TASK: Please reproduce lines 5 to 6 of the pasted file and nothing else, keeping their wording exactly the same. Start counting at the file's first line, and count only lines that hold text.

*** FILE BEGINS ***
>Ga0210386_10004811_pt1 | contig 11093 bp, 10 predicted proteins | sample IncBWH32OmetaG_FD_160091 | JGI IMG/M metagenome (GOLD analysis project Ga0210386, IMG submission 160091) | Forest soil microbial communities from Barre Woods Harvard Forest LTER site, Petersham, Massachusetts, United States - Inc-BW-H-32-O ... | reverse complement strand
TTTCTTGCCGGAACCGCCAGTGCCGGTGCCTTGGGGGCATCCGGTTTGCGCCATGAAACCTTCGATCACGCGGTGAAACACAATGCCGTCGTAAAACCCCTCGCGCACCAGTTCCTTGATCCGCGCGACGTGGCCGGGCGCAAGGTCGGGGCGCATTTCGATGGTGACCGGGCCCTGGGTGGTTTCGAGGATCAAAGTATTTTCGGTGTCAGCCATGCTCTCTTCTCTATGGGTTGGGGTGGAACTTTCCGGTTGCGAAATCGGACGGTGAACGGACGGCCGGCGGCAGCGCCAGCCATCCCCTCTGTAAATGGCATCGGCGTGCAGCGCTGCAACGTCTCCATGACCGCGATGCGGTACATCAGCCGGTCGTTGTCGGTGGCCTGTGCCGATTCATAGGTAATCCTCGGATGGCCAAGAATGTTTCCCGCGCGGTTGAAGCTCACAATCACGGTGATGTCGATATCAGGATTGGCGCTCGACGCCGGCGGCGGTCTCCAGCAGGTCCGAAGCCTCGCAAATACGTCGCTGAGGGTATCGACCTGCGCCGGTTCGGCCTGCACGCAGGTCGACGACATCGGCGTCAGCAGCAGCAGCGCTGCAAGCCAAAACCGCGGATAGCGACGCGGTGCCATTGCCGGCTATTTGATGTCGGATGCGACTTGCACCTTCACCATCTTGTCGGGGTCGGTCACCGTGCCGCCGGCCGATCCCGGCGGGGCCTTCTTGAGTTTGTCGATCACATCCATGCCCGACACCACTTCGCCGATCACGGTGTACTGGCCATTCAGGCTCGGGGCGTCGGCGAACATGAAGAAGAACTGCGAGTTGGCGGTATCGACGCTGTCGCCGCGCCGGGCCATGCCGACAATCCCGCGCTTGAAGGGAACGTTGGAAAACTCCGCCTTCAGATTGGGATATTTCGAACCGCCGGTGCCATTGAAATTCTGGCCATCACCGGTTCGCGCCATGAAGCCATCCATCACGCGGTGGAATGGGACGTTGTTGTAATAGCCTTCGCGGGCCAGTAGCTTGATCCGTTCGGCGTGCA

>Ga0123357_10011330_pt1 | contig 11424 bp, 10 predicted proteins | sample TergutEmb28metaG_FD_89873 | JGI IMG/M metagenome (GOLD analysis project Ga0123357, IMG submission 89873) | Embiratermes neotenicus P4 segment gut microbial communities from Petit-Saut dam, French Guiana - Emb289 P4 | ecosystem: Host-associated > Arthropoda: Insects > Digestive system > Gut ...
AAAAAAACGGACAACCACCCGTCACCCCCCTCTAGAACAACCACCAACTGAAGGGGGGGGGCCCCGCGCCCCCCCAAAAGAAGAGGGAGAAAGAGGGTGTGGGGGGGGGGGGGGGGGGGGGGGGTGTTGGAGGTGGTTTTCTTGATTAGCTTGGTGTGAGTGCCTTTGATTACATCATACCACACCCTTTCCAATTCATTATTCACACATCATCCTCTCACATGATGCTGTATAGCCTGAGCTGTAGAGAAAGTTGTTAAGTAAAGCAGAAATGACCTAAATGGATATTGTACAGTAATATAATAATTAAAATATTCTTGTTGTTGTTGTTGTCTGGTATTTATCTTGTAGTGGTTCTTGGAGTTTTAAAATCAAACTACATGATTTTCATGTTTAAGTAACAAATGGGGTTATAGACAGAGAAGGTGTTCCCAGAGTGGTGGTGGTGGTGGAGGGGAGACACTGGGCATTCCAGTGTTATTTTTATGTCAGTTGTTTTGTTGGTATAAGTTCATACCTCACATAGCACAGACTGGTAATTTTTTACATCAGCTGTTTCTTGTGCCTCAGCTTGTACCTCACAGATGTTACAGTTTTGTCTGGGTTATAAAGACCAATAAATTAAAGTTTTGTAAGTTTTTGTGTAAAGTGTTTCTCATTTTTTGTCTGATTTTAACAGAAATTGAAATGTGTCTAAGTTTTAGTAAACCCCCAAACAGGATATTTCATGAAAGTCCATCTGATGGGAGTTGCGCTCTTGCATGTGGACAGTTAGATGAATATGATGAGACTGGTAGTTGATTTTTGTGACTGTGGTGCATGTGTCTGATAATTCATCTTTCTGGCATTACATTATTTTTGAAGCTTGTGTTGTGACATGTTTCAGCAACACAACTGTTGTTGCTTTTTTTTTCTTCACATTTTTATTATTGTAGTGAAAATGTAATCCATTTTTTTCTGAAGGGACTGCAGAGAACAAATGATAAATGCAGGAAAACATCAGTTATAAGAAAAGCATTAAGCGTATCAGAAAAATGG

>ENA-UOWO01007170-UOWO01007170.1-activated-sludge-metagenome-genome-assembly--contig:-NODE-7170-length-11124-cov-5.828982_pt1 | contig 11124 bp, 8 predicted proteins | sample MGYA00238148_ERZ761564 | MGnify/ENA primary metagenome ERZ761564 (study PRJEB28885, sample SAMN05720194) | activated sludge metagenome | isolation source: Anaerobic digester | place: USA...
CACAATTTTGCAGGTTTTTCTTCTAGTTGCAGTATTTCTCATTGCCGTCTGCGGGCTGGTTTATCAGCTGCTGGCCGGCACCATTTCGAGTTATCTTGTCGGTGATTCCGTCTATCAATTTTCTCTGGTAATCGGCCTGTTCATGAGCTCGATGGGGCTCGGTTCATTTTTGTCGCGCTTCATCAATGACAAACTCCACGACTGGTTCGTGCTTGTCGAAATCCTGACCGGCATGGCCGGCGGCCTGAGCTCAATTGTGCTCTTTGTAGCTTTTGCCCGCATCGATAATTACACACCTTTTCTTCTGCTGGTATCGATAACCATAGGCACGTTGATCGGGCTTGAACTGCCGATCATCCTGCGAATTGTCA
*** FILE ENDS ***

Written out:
>ENA-UOWO01007170-UOWO01007170.1-activated-sludge-metagenome-genome-assembly--contig:-NODE-7170-length-11124-cov-5.828982_pt1 | contig 11124 bp, 8 predicted proteins | sample MGYA00238148_ERZ761564 | MGnify/ENA primary metagenome ERZ761564 (study PRJEB28885, sample SAMN05720194) | activated sludge metagenome | isolation source: Anaerobic digester | place: USA...
CACAATTTTGCAGGTTTTTCTTCTAGTTGCAGTATTTCTCATTGCCGTCTGCGGGCTGGTTTATCAGCTGCTGGCCGGCACCATTTCGAGTTATCTTGTCGGTGATTCCGTCTATCAATTTTCTCTGGTAATCGGCCTGTTCATGAGCTCGATGGGGCTCGGTTCATTTTTGTCGCGCTTCATCAATGACAAACTCCACGACTGGTTCGTGCTTGTCGAAATCCTGACCGGCATGGCCGGCGGCCTGAGCTCAATTGTGCTCTTTGTAGCTTTTGCCCGCATCGATAATTACACACCTTTTCTTCTGCTGGTATCGATAACCATAGGCACGTTGATCGGGCTTGAACTGCCGATCATCCTGCGAATTGTCA